Textile Style: Celebrate spring in the boldest, most dramatic way–with a blue butterfly on your wrist! This cuff features a large pool blue linen butterfly decorated with a vintage luster glazed button and backed with a blue and silver print. The butterfly is mounted on a gorgeous platinum silk band that’s hand-embroidered with vines and tiny blue buds. The cuff is lined with plum linen and closes with a shimmery shell button.
Aleta Wynn Yarrow: I am drawn to transitions in the landscape: passing clouds, twilight, autumn and spring. It is during transition that we are most vulnerable, and in our vulnerable hour our blessings are the most precious.
Landscape as a metaphor for emotional experience is the uniting thread in Aleta Wynn Yarrow’s work. Night represents intuition, mystery and enchantment. Autumn reminds us that what is beautiful does not always last. The story of Spring is that renewal sometimes happens swiftly. Yarrow’s work exists in the shadow land between technique and vision; emotion and intellect; the physical realm and the emotional one.
“Oh, Mom! What are those?”
I love it when my children get excited about things that can be grown so when my five year-old’s eyes lit up and the chatter started last week as I pulled a packet of Luffa Gourd seeds from the envelope Seven Acre Woods had lovingly tucked them in I couldn’t resist engaging her. The conversation that resulted was even more pleasing than what had spurred it because if there’s anything I love seeing my children excited about more than things that grow it’s how (and where) those things are grown. And that’s exactly where her interest turned.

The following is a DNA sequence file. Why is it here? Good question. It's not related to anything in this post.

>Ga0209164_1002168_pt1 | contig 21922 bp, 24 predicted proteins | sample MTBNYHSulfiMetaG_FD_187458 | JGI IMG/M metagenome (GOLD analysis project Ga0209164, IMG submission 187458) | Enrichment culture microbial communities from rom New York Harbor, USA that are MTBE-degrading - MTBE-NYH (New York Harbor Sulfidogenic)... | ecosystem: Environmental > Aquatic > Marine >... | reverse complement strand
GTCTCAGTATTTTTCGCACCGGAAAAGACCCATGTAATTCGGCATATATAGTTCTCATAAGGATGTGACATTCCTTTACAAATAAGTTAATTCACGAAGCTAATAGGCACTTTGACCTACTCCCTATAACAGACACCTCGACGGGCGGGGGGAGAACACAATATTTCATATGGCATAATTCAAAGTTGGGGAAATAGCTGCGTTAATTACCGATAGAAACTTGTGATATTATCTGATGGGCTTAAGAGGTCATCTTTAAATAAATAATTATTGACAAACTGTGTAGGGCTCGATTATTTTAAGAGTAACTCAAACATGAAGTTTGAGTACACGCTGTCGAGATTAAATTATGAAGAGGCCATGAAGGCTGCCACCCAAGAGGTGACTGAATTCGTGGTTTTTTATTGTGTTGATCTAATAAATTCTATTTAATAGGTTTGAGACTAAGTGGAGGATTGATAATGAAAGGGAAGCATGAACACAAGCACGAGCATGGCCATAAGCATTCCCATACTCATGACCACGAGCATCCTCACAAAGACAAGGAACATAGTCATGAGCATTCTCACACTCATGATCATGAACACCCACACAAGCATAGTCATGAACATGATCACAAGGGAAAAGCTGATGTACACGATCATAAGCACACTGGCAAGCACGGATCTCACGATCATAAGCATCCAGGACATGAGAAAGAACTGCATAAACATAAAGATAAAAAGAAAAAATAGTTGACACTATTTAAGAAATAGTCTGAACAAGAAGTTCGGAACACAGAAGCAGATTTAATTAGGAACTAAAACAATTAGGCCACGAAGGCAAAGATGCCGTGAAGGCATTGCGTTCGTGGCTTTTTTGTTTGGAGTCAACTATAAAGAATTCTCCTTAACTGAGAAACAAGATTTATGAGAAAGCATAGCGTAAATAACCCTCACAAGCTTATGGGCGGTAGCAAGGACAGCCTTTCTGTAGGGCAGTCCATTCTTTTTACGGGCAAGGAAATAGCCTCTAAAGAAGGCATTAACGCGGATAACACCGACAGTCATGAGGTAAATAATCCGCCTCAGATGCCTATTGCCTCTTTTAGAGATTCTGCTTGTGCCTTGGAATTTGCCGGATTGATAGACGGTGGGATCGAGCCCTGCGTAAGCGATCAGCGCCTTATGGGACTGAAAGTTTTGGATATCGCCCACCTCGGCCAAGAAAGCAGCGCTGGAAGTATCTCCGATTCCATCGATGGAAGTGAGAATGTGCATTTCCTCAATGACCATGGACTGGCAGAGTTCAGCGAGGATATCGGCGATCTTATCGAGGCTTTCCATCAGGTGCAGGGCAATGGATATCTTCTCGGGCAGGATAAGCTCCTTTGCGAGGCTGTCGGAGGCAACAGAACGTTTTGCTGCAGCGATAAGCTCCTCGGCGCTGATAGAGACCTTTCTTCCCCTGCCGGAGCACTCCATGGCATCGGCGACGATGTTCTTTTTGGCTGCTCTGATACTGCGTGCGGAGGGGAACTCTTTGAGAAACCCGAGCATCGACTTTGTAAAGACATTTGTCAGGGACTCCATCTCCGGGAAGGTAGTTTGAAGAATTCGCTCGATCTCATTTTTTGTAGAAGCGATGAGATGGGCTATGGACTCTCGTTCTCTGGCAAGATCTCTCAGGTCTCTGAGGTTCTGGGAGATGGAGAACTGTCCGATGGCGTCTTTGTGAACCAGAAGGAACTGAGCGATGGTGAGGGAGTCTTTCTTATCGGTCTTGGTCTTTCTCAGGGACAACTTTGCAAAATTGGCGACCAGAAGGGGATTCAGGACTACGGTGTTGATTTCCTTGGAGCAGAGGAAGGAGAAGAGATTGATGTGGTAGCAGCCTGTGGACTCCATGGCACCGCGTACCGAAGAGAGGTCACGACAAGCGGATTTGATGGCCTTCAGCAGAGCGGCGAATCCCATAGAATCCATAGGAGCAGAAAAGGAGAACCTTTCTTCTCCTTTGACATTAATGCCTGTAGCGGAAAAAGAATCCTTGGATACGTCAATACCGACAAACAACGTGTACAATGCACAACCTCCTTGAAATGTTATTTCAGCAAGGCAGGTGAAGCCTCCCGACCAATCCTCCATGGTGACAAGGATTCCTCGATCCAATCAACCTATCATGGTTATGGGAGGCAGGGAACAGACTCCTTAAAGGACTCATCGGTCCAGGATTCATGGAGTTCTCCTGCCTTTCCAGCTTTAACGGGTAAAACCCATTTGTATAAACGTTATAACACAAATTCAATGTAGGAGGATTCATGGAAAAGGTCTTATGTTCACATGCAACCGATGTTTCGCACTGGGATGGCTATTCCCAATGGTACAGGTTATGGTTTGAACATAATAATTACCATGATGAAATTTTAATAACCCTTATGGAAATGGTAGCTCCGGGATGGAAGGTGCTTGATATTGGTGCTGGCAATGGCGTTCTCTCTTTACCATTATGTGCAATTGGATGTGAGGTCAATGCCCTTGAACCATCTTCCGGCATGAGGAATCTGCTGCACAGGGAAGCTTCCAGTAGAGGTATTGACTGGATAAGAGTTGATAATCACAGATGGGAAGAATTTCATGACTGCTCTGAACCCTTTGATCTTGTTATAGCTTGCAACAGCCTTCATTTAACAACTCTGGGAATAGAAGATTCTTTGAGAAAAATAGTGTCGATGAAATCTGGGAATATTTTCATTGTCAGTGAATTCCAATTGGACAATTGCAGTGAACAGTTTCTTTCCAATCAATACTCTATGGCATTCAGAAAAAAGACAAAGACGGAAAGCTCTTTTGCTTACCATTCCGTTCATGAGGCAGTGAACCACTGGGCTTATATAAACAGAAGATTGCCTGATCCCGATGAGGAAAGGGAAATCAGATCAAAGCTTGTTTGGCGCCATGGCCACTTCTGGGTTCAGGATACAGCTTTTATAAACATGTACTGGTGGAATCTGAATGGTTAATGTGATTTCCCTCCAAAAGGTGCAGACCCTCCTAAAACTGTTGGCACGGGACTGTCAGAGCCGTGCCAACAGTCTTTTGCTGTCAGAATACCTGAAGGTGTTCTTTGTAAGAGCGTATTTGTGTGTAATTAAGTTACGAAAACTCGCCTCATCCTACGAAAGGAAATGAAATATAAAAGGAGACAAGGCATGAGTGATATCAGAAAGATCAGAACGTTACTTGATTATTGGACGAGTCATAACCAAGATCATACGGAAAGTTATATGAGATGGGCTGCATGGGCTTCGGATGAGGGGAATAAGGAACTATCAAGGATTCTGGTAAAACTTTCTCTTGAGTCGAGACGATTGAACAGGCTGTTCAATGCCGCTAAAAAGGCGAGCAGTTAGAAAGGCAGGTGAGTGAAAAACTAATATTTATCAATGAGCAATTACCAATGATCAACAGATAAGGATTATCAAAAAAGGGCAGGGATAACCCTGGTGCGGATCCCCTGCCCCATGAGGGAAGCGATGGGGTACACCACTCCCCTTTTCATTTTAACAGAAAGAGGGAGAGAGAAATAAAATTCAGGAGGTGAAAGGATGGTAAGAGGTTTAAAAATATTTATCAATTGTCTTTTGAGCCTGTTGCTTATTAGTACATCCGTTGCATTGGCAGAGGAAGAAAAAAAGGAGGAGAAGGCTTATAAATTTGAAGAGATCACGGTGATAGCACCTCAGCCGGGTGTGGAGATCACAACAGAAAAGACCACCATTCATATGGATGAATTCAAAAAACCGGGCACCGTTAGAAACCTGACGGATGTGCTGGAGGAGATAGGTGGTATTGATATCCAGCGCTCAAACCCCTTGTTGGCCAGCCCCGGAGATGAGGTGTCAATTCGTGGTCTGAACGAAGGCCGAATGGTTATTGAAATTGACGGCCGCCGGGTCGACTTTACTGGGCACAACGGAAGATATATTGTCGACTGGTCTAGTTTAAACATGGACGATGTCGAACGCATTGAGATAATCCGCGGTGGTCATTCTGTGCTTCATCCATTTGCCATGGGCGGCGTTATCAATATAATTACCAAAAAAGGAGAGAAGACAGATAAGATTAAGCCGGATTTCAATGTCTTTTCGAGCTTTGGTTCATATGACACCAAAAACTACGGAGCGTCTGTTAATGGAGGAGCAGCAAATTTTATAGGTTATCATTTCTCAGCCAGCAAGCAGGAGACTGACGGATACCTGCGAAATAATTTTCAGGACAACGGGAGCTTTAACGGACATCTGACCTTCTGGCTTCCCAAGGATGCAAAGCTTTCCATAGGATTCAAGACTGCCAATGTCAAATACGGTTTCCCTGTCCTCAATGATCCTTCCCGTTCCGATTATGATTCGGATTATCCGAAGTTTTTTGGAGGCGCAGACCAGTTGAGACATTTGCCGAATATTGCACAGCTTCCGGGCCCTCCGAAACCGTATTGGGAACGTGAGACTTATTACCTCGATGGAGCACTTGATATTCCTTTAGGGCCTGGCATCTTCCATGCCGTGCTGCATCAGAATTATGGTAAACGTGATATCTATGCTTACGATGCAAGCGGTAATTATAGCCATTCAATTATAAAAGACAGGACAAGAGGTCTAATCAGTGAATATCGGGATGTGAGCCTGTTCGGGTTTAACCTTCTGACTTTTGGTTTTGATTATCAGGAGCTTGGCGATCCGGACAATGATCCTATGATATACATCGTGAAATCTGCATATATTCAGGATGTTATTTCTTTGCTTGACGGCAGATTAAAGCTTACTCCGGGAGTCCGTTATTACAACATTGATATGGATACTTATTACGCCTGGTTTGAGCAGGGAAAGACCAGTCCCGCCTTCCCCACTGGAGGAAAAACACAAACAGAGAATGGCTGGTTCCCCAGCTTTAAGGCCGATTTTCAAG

“Can I grow one of those in my garden? Oh and Mom, don’t let Dad use that loud thing on mine okay? I just want a shovel and a rake.”
‘That Loud Thing’ is the rototiller and while her current interest is a bit misplaced — the decibel level of the machinery used to till land on which food is grown is of little environmental and social concern, after all — her interest in the production of food at all is encouraging; and timely.
For some the Farmer’s Markets either never ceased or have already made their grand re-opening for the 2010 growing season and even for those in colder geographies the season of local production is just around the corner — or so I keep telling myself as I stare out the window at a barren white expanse.
As we step foot back in the Farmer’s Markets this year we may know, at least for the most part, where the goods we find there were grown but do we really know how? USDA organic certification can be costly and for some small producers and those that are trying to keep consumer costs at a bare minimum in order to make healthy, local fare available to all income levels, certification can be downright out of reach — but that doesn’t mean their goods aren’t grown organically. It just means they can’t bare a USDA seal.